This two-part place-based CPD series invites GPs, practice nurses, psychologists, mental health nurses, social workers and Aboriginal health workers to explore the unmet mental health needs in the community, including those arising from bushfire-related trauma and COVID-19. Unpack the signs and impact of stacked distress and learn how primary health care providers can be proactive in response by using social care and eHealth services.
Recognising Stacked Distress
From drought to bushfire to flood to pandemic, our patients are facing a remarkable series of stacked events that may impact their mental health.
Who is most at risk for the consequences? What connections can we build to address these layers of distress? How can GPs provide leadership in a time of multidisciplinary chaos?
This webinar is for all GPs, nurses and allied health professionals interested in developing the skills to provide a meaningful response to patients in distress.
After completion of this activity, participants will be able to:
- Identify trauma reactions and implement the principles of trauma informed care when responding to patients expressing distress after an extreme weather event or natural disaster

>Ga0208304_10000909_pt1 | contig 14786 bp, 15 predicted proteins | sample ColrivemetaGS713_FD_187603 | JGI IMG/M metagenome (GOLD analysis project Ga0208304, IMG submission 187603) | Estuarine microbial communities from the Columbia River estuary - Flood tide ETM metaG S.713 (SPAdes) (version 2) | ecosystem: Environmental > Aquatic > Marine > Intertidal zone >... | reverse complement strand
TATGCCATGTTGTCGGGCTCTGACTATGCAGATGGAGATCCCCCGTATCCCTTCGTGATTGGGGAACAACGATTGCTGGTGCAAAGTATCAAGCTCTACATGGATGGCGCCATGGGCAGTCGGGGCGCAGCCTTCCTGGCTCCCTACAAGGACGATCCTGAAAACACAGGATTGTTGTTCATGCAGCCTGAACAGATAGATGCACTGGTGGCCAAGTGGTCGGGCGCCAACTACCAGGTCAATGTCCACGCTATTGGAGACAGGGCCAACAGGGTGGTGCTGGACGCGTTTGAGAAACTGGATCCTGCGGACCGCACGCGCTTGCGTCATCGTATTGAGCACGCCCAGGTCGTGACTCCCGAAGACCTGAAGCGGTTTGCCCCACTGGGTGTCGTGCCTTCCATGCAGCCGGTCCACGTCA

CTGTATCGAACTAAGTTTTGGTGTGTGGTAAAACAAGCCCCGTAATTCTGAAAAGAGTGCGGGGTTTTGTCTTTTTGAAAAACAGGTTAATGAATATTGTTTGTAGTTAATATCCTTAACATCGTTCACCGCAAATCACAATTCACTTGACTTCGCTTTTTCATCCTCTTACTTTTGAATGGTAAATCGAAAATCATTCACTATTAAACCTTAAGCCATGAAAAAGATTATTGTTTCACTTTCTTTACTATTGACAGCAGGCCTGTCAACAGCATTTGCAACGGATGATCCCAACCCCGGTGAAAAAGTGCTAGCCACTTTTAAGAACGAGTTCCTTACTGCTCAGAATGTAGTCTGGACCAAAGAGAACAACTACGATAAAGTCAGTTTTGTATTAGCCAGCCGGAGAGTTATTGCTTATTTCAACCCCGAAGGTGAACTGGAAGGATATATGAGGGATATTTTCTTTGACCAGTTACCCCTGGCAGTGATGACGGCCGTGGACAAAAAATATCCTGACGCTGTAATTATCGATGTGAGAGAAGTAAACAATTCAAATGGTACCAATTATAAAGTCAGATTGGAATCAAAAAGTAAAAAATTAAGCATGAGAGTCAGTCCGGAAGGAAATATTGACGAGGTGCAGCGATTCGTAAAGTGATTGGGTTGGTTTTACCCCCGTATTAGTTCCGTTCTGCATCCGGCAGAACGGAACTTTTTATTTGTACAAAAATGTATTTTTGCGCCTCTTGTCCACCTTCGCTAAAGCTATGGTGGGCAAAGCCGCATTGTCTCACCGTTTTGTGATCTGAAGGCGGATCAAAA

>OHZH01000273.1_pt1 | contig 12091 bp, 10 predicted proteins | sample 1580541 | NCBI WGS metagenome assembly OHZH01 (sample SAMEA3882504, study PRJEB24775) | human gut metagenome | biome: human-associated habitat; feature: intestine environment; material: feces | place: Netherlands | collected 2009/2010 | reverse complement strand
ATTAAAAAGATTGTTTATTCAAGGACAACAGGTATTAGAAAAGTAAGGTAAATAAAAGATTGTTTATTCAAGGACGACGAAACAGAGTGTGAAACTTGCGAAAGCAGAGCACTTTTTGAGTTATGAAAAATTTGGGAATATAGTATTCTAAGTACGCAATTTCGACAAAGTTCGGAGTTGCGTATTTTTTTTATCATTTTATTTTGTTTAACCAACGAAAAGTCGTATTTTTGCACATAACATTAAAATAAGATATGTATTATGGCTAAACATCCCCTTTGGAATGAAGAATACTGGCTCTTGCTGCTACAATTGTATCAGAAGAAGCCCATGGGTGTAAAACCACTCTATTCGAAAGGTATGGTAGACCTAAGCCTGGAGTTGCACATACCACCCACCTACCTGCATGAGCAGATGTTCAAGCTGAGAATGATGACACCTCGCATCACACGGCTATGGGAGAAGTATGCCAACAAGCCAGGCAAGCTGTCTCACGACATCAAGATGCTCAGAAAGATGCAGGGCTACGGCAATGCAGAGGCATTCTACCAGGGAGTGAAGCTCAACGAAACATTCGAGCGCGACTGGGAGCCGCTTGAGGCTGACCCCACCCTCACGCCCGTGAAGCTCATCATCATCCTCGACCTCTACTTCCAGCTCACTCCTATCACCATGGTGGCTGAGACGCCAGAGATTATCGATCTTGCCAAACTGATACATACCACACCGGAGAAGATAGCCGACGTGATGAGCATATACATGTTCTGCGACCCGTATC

- Implement organisational skills in times of multidisciplinary chaos
- Identify local approaches to support young people and adults to connect to community and utilise eHealth resources and services following distress
- Identify patients at risk of adverse mental health outcomes following traumatic experiences and refer appropriately for assessment and treatment
- Professor Ian Hickie, Brain & Mind Centre
- Dr Elizabeth Scott, Psychiatrist & Mind Plasticity
- Frances Pidcock, Community Outreach Manager, The Buttery
- Lisa Thorpy, Trauma Informed Care Lead, NNSWLHD
- Dr Emma Coldwell, GP, The Bright Side Clinic
- Steve Carrigg, Disaster Recovery, NNSWLHD
- Sonya Mears-Lynch, Getting It Together, Social Futures